Dori: In Burn Baby Burn by Meg Medina, it’s the summer of 1977, and New York City is haunted by periodic blackouts, arson attacks and most menacingly by serial killer Son of Sam. Nora Lopez is about to graduate from high school and is thinking about her future while dealing with the stress of living with her single mother, a Cuban immigrant, and her younger brother Hector, a drug dealer who abuses his mother. To escape, Nora gets a job at a local deli and starts a relationship with Pablo, a handsome boy who works there too. As the city’s tension swirls around her, Nora must realize some hard truths while finding herself.
Beth: Dorothy Must Die by Danielle Paige is set in a dystopia Oz. When Amy finds herself displaced in Oz after a tornado, she learns that Oz is real, but it is not the Oz she had read about growing up. She’s tasked with saving Oz by taking down the all too powerful ruler, Dorothy.
Stacey: In Kids of Appetite, David Almond has been able to address serious issues with such subtle grace. Vic is struggling to cope with the loss of his father to cancer while watching his mom begin a relationship with someone new. Oh, and also Vic has Moebius Syndrome, a rare neurological disorder that paralyzes his facial muscles. Escaping the house with his father’s ashes, Vic stumbles upon a tight-knit group of outsiders (yep, a nod to the S.E. Hinton book!) each with their own troubles. When they find a message hidden in the urn, the clues lead the kids to discover memories of importance to Vic’s parents. Sweet but never sappy, with a message about kindness, compassion, and living with personal integrity, plus a quirky sense of humor; this book becomes something truly special.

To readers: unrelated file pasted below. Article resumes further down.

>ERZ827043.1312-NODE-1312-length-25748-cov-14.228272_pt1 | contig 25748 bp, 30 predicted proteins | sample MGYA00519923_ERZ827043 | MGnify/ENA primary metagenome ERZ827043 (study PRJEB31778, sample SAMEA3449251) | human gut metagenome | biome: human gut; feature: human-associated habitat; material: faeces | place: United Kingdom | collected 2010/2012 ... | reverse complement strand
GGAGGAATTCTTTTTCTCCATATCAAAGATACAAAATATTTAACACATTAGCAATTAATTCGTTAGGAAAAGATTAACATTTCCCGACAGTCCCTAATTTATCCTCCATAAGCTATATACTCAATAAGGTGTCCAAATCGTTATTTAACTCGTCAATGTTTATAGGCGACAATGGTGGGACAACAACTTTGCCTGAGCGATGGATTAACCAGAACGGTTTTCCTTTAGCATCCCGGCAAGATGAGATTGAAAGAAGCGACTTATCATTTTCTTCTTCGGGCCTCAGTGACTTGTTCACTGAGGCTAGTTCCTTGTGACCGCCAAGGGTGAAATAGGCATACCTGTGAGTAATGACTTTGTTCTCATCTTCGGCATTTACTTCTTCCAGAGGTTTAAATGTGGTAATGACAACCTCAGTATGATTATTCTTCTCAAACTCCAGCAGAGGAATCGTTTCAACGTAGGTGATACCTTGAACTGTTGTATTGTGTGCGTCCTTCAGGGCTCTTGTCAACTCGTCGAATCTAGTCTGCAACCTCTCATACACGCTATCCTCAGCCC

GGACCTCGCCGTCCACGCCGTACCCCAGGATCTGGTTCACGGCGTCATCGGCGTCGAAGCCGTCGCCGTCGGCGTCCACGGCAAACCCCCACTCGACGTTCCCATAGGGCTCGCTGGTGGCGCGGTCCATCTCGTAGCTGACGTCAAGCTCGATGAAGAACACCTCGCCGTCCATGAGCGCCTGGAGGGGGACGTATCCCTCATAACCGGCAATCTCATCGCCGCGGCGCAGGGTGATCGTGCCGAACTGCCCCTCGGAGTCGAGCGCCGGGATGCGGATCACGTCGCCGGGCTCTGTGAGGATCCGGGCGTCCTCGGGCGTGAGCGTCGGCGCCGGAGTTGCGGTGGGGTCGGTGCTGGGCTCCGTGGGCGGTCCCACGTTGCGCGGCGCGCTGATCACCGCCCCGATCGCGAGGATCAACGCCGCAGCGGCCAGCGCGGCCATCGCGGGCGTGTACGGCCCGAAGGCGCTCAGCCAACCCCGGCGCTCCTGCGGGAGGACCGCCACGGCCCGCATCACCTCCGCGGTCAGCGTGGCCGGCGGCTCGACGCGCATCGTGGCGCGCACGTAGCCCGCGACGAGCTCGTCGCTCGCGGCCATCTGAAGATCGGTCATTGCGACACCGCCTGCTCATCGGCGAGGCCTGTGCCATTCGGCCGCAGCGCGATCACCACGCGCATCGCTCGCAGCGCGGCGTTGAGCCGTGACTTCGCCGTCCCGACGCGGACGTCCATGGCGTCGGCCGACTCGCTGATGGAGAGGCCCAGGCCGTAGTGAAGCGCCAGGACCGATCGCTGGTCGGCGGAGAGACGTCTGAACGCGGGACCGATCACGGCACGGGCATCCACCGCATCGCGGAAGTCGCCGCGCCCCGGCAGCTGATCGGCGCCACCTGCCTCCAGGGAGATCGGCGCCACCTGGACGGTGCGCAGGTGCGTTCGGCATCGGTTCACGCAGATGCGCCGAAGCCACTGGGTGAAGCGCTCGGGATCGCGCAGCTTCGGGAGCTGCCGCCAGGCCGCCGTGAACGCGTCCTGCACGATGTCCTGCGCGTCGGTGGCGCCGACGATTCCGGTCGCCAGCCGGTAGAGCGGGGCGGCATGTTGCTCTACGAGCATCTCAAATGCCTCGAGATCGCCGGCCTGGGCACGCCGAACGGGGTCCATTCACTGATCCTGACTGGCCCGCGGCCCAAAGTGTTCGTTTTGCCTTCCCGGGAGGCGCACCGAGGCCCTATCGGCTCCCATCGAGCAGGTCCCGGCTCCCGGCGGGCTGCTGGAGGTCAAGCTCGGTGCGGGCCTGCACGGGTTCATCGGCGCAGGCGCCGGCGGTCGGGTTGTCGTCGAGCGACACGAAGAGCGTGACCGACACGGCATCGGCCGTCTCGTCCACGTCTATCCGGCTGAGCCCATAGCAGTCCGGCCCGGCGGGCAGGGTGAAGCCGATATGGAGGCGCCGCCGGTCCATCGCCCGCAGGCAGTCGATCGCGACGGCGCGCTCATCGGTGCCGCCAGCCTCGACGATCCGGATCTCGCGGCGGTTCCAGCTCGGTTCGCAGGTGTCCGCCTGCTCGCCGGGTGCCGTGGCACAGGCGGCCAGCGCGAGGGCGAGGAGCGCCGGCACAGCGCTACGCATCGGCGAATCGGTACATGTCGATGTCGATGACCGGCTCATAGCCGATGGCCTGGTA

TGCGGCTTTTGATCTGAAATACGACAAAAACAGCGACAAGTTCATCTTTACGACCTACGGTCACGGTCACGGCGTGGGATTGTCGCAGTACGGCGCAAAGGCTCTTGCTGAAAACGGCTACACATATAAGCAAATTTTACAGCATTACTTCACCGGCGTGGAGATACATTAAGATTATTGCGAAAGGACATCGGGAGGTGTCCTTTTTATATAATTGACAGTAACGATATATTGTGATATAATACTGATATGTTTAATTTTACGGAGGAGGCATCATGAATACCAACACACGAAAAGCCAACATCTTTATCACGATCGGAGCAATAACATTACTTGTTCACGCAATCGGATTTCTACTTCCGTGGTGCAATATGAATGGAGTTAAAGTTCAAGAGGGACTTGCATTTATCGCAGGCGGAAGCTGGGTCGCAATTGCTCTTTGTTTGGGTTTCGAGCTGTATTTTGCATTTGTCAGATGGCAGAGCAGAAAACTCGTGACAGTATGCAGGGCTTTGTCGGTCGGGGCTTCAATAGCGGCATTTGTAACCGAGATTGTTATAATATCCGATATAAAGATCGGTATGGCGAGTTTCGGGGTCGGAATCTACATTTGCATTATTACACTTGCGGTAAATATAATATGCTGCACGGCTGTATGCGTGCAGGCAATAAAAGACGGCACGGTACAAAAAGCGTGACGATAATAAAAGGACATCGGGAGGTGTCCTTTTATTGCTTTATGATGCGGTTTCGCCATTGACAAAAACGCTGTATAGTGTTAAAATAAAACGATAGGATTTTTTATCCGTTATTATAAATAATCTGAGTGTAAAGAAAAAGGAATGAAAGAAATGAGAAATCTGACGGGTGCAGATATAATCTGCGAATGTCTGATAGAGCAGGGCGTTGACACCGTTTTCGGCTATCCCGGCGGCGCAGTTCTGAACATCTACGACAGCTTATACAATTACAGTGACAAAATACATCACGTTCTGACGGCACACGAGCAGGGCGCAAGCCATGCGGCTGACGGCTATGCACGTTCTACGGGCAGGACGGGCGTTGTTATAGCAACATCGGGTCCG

Thank you for joining in and reading along with us for the last few years -I hope you’ve discovered an new favorite author (or two) and (like me) found a little love in your heart for a genre you previously felt “bleh!’ about! (I’m looking at *you* horror genre!)
Gina’s 2016 Top 10 Books! December 16, 2016Posted by Gina in Biographies, Book List, Fiction, Non-Fiction, Top Ten, Uncategorized.
Tags: Biographies, Fiction, Nonfiction, Top 10
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I’m still trying to find my reading style. This past year it has been a mix of nonfiction and fiction. I generally enjoy reading books before it is adapted into a movie, that way I can see the differences.
Yes, My Accent Is Real: and Some Other Things I Haven’t Told You by Kunal Nayyar
The Immortal Life of Henrietta Lacks by Rebecca Skloot
How to Be Single by Liz Tuccillo
Me Before You and After You by Jojo Moyes
Winter Stroll by Elin Hilderbrand
Harry Potter and the Cursed Child, Parts 1 & 2 by John Tiffany, Jack Thorne, and J.K. Rowling
The Boys in the Boat: Nine Americans and Their Epic Quest for Gold at the 1936 Berlin Olympics by Daniel James Brown
A Game of Thrones by George R. R. Martin
On My Own by Diane Rehm
I hope you enjoy these as much as I did! Happy Holidays!
2016 Favorites – Top 12 Edition December 16, 2016Posted by Dori in Book Awards, Book List, Book Review, Historical Fiction, Holiday Books, Literary Fiction, Mystery, Science Fiction, Suspense, Thrillers, Top Ten, Top Ten of 2016, Uncategorized.
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2016 was a book lover’s dream – I was like a kid in a candy store. Between reading and listening, I managed to finish a lot of literary fiction, and a few science fiction and suspense titles, but I have some catching up to do into 2017. Here are the books that I relished in 2016, in no particular order:
LaRose by Louise Erdrich
Erdrich is a writer that I never miss and this book sums up what I love so much about her writing: devotion to characters, insightful commentary on American culture, family love and exploration of the mystical.
The Underground Railroad by Colson Whitehead
Deserved winner of the National Book Award, this book is a wildly creative and harrowing look at slavery and its legacy. A must read.
Before the Fall by Noah Hawley
Hawley, a screenwriter, deftly takes us through a horrific plane crash, exploring the survivor’s guilt and the investigation into the cause.
My Name is Lucy Barton by Elizabeth Strout
This small book packs a punch – mother/daughter relationships, poverty, marriage – are all addressed powerfully and in Lucy’s voice – lovely and sad.
The Vegetarian by Han Kang
There’s no doubt that this is a weird book – it’s about a young woman whose choice to become a vegetarian impacts her whole family in tragic ways – but it’s also both mesmerizing and beautiful.